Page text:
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Legislative Assembly for the ACT: 2003 Week 3 Hansard (11 March) . . Page.. 859..


Visitor

MR SPEAKER: Before we move to question time, I would like to acknowledge the presence of Mr Kaine in the gallery.

Questions without notice

Land rates-new system

MR SMYTH: Mr Speaker, my question is to the Treasurer, Mr Quinlan. Peter Jansen, the President of the Property Owners and Ratepayers Association of the ACT has labelled the government's draft rating system as a "huge rip-off"and a "con job"which would lead to a situation where "eventually one neighbour could be paying double the amount of rates of the next neighbour". Is the government introducing this discriminatory ratings system to prop up a "pretty crook"budget?

MR QUINLAN: Yes, I did meet with Mr Jansen, a former Liberal candidate for this House of Assembly. We had a fairly civil meeting and I think Mr Jansen came to the startling discovery that if you did not tinker with the rating system-either the proposed or the past rating system-in some way each year, the rates could skyrocket, and that certainly is the case. It has been the case that the formula for the levying of rates has been tinkered with for quite a number of years, and has caused some quite differential results.

Mr Smyth used the word "inequitable"or "discriminatory". There have been some quite discriminatory outcomes from the previous system. The last time a Liberal government changed and levied rates, I think we had a 9 per cent increase in the rates in the suburb of Narrabundah while there was about a 11/2 per cent decrease in the rates of the suburb of O'Malley. These were quite unsatisfactory results. So the government is certainly moving to introduce some equity into the system. Certainly, the system proposed will create a situation where some people living cheek by jowl will pay different levels of rates down the track, as they do now-some people get a rates rebate remission; some people are on rates deferral. Those things happen now.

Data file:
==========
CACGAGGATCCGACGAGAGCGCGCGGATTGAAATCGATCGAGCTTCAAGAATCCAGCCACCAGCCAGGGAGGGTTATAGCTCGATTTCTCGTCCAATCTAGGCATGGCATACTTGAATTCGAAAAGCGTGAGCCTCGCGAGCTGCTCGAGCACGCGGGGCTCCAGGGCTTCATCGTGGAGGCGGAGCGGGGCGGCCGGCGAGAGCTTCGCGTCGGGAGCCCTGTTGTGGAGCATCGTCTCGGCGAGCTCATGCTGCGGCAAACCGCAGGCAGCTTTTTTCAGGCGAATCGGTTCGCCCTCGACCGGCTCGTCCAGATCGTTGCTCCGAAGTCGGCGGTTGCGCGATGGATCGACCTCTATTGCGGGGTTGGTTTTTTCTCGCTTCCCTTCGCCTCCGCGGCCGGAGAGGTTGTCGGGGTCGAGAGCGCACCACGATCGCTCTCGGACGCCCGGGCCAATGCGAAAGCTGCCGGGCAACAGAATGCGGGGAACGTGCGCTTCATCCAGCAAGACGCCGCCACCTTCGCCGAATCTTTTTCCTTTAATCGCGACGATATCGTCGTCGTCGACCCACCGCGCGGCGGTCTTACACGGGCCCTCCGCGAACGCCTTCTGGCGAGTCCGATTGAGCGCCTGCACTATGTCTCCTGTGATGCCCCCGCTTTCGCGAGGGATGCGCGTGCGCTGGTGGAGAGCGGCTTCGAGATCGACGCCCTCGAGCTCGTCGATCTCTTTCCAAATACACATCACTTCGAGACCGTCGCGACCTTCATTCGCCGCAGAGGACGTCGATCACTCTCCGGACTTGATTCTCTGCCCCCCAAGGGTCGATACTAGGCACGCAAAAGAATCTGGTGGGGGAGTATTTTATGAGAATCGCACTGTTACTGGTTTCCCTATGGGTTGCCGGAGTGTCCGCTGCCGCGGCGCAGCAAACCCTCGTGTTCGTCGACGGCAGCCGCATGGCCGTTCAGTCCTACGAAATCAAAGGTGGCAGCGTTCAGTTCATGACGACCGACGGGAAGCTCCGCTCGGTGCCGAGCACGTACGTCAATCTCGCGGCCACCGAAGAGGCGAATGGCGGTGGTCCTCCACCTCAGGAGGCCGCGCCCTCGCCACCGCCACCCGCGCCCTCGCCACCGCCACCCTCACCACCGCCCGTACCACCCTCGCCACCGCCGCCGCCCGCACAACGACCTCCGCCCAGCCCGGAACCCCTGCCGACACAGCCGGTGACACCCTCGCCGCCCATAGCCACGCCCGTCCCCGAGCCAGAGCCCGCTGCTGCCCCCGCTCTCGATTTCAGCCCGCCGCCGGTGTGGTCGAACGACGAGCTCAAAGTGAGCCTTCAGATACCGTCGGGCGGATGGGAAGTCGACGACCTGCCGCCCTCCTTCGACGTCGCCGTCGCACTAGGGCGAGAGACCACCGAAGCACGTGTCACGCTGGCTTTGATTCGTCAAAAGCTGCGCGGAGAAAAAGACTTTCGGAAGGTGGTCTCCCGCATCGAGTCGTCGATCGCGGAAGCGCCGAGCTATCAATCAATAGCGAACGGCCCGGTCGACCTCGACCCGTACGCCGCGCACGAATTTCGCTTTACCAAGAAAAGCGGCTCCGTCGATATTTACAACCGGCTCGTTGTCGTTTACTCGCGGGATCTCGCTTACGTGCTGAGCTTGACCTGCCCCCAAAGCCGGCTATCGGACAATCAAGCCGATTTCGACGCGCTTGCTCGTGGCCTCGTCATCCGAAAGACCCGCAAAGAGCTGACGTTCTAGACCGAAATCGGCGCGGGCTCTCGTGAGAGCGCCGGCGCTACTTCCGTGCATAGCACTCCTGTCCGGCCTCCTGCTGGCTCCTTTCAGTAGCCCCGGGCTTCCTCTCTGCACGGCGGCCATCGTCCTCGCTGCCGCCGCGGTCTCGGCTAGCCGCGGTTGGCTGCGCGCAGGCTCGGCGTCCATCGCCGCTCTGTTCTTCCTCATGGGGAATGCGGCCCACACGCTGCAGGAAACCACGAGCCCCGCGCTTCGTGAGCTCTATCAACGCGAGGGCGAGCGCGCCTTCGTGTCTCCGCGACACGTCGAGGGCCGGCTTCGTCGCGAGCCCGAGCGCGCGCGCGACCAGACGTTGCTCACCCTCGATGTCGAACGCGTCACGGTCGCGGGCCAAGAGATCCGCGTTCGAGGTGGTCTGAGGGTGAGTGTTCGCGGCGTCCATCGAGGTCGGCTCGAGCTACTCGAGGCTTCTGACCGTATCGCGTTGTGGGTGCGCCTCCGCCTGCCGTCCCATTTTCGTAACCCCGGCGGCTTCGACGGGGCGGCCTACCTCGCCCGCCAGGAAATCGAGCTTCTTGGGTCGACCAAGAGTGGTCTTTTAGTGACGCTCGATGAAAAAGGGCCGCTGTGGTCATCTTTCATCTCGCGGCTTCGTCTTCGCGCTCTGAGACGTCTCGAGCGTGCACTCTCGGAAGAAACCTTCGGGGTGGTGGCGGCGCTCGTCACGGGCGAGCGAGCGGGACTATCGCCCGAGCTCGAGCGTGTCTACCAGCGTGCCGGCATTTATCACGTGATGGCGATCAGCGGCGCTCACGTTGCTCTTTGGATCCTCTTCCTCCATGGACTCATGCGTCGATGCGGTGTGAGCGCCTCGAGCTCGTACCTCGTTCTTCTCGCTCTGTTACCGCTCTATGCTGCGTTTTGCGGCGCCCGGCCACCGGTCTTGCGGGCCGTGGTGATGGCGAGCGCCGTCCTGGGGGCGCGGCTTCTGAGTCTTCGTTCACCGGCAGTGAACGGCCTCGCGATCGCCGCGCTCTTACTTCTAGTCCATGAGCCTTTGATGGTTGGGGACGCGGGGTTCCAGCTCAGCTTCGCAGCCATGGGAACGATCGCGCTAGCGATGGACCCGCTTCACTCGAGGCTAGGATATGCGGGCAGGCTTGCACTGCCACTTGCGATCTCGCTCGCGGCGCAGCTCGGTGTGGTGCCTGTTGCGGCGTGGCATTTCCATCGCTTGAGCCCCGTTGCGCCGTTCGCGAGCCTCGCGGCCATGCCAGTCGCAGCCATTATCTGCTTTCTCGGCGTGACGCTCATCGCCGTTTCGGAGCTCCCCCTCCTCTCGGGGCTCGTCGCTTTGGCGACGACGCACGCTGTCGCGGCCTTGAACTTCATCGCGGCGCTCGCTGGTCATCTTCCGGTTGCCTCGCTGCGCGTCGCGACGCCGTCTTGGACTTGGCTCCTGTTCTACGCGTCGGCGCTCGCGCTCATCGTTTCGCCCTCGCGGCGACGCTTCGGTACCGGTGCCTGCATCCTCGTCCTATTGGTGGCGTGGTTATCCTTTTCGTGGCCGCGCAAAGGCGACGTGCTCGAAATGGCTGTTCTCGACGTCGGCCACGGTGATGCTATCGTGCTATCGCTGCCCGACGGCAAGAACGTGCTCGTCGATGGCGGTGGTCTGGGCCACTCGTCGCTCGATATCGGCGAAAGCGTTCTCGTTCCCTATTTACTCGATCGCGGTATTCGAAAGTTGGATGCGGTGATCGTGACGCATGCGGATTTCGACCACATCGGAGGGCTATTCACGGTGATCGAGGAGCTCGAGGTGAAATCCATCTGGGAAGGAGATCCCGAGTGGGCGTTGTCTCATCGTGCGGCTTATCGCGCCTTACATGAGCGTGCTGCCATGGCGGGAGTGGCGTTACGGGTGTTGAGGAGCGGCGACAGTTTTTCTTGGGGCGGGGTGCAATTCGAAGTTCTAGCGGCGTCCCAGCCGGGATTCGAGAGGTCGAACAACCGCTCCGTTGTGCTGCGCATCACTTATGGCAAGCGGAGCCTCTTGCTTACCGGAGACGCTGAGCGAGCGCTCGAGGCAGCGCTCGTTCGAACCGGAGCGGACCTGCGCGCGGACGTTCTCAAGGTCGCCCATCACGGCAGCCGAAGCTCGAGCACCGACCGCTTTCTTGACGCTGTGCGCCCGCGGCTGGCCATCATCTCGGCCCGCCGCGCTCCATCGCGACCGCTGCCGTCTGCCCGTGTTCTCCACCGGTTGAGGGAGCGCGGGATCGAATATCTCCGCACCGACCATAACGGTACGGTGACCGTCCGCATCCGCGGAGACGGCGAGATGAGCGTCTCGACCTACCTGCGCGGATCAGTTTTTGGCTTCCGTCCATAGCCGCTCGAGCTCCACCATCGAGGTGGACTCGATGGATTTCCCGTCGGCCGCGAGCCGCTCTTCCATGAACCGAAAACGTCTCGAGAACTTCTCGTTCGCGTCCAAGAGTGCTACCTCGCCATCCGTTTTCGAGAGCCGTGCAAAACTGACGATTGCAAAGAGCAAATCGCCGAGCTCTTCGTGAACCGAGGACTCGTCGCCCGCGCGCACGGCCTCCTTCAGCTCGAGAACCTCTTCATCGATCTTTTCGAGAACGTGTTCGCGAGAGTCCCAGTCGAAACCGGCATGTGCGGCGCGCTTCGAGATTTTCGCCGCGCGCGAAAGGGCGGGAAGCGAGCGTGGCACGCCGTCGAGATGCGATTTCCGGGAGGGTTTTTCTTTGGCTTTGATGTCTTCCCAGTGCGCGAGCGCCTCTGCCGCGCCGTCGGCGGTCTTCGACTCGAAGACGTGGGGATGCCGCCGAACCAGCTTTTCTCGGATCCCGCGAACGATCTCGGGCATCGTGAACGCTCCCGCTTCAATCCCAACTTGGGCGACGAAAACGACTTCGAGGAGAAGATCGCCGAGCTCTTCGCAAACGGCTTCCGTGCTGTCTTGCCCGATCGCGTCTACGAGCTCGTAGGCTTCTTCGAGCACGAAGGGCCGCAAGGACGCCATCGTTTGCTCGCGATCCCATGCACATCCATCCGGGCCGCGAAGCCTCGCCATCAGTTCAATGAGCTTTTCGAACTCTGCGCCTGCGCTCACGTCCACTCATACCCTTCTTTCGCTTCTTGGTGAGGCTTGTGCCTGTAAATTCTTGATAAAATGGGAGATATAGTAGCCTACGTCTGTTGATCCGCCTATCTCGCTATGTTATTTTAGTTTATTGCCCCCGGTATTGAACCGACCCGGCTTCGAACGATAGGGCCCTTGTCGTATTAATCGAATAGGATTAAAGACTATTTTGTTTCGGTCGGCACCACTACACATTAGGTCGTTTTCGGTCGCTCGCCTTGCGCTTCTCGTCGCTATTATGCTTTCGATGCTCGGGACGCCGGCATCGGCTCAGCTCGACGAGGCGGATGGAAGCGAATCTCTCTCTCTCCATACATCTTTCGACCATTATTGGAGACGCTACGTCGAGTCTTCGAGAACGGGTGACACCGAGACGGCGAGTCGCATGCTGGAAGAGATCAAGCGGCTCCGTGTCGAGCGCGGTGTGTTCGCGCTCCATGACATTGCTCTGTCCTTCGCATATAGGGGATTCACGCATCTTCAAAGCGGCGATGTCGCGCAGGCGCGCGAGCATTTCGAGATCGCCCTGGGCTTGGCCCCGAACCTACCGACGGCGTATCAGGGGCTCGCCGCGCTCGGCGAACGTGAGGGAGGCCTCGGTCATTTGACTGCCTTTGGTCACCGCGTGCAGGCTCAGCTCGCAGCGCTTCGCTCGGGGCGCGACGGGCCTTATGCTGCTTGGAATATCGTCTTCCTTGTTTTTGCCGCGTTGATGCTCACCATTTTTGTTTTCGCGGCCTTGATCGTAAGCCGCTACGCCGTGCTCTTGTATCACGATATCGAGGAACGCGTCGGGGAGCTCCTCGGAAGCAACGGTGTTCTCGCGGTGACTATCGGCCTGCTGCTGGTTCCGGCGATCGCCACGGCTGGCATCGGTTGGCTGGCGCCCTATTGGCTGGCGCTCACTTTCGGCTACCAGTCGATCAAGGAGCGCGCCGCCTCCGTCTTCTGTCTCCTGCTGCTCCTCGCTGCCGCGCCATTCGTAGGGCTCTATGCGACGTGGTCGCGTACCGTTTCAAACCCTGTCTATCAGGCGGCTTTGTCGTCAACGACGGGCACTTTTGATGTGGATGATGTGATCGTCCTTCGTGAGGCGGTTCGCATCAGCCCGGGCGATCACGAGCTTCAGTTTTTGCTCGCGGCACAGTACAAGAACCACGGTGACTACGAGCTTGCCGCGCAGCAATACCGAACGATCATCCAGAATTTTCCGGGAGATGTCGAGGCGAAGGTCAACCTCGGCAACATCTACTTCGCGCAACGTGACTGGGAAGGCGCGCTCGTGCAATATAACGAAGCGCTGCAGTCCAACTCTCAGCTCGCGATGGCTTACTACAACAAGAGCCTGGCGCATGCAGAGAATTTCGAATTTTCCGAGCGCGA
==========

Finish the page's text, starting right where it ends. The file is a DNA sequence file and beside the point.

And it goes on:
The proposed system is designed to protect people who live in a given suburb and want to stay in that given suburb and not be rated out of that given suburb, as has happened under the prevailing system. But theoretically-and I will have to concede that Mr Jansen is right-the rates take could increase at a greater rate than the CPI, as it could under the system previously used by a Liberal government, as it could under any system. Every year the government of the day has made a decision to adjust the rates formula, both the fixed amount threshold occasionally and the rate itself, the multiplier, in order to achieve a result-an unsatisfactory result, I have to say, and a result that has previously caused people that I know to be effectively rated out of the house and the premises they would prefer to stay in amongst friends and a network that they have built up.

So, yes, we are building a system that will provide for a rebate that will accrue and increase as people stay in the same place. If you happen to live in a suburb which is a fairly run-of-the-mill suburb today and somehow tomorrow it becomes desirable and the


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